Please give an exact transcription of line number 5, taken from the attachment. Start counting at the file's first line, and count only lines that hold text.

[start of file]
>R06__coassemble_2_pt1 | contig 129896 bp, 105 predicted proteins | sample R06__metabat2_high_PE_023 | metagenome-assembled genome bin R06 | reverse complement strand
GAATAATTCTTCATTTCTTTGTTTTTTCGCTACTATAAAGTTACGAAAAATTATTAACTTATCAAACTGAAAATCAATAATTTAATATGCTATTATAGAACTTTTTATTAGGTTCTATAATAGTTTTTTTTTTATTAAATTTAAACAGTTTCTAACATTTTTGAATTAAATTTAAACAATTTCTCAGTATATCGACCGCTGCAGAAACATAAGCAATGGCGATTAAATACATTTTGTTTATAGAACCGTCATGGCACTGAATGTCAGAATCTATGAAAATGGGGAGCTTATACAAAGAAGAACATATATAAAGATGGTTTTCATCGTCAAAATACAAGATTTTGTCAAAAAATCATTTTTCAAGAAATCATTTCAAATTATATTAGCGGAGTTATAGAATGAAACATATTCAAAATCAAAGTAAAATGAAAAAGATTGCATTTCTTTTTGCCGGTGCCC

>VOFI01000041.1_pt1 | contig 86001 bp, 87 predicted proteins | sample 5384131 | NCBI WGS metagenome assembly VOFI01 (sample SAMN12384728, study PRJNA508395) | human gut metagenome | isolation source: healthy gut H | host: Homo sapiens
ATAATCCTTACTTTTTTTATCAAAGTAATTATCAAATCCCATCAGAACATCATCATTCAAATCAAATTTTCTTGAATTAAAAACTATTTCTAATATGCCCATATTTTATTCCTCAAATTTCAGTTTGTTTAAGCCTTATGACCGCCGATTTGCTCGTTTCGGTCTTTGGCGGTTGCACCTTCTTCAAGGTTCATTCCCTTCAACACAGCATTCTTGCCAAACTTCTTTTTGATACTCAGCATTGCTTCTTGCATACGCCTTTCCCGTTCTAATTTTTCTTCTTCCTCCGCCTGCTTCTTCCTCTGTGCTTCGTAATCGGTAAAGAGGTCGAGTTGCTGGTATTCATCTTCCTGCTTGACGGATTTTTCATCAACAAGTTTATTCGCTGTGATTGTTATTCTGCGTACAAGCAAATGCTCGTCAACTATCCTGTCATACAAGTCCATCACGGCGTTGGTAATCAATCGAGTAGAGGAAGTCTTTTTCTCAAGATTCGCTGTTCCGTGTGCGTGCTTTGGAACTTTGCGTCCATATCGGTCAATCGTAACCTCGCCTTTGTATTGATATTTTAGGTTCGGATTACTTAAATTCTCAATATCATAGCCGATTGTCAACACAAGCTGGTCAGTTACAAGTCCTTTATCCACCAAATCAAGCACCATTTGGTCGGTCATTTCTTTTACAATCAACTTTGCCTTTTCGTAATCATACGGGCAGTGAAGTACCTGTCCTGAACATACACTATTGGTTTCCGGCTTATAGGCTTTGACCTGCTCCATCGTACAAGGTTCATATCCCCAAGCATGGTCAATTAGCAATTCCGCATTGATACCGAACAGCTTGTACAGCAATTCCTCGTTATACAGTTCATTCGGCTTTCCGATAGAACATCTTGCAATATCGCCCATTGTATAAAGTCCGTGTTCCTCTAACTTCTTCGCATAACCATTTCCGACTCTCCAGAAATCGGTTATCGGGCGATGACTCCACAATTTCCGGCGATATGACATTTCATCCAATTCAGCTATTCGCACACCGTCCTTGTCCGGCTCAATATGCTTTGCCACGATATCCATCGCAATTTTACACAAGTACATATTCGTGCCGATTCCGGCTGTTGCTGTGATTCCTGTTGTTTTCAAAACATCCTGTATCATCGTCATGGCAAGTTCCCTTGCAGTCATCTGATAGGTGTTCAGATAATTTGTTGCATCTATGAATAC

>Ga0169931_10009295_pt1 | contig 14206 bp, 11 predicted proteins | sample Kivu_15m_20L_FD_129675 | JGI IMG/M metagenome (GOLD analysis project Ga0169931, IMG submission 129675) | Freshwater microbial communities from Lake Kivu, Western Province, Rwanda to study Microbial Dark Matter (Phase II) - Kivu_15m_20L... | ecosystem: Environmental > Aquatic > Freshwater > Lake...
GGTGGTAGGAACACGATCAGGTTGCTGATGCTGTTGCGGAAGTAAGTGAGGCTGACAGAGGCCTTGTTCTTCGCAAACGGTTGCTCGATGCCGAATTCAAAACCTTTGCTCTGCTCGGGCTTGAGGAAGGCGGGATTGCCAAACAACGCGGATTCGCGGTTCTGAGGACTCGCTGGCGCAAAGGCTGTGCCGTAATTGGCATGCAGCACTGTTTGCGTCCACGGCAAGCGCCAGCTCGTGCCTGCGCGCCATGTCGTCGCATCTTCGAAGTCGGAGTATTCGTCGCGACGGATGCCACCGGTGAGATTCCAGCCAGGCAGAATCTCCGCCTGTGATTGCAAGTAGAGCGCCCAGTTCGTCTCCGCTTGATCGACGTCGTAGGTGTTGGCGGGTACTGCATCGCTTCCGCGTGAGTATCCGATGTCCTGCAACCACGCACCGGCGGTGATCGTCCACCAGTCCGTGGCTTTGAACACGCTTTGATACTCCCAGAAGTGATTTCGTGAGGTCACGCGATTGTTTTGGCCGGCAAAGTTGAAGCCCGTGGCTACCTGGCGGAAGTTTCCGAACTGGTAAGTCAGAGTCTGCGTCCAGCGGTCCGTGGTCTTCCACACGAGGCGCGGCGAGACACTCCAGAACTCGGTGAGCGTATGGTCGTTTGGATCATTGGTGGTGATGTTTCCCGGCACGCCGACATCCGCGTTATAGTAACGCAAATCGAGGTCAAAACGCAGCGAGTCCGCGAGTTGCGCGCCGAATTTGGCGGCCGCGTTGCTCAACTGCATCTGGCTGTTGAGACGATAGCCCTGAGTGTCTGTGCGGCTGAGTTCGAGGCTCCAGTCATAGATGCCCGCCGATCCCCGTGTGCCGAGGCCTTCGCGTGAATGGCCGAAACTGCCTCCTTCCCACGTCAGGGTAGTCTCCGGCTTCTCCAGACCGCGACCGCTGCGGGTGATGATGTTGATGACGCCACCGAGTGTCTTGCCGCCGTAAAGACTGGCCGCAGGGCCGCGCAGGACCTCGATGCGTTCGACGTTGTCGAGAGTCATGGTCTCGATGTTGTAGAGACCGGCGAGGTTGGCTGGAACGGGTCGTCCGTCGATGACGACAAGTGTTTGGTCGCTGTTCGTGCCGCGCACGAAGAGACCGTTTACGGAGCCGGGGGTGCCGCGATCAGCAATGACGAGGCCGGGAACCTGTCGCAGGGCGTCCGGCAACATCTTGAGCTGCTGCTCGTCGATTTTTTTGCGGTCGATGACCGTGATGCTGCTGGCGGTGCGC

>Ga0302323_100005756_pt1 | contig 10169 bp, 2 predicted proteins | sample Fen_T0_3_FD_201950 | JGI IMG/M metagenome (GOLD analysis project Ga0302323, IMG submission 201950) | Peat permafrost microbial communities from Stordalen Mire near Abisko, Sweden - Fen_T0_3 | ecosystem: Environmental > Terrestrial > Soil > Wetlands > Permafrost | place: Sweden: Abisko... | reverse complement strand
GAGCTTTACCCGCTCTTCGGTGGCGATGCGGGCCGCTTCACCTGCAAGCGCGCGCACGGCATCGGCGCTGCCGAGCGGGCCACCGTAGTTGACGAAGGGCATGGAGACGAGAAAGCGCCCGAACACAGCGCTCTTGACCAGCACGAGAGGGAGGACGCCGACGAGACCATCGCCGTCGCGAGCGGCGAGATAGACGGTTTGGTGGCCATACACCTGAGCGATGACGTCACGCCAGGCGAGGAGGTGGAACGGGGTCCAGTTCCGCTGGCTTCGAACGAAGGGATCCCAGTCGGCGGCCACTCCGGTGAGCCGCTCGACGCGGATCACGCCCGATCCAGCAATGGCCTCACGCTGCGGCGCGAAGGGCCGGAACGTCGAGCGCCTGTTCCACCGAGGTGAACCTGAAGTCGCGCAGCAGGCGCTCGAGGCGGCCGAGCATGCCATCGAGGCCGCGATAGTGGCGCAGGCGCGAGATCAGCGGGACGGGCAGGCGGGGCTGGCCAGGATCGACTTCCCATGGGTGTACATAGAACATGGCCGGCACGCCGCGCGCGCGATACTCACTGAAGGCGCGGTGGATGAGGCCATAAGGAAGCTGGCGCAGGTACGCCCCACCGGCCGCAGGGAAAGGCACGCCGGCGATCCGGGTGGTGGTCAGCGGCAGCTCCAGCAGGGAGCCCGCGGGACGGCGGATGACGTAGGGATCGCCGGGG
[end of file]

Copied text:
>Ga0169931_10009295_pt1 | contig 14206 bp, 11 predicted proteins | sample Kivu_15m_20L_FD_129675 | JGI IMG/M metagenome (GOLD analysis project Ga0169931, IMG submission 129675) | Freshwater microbial communities from Lake Kivu, Western Province, Rwanda to study Microbial Dark Matter (Phase II) - Kivu_15m_20L... | ecosystem: Environmental > Aquatic > Freshwater > Lake...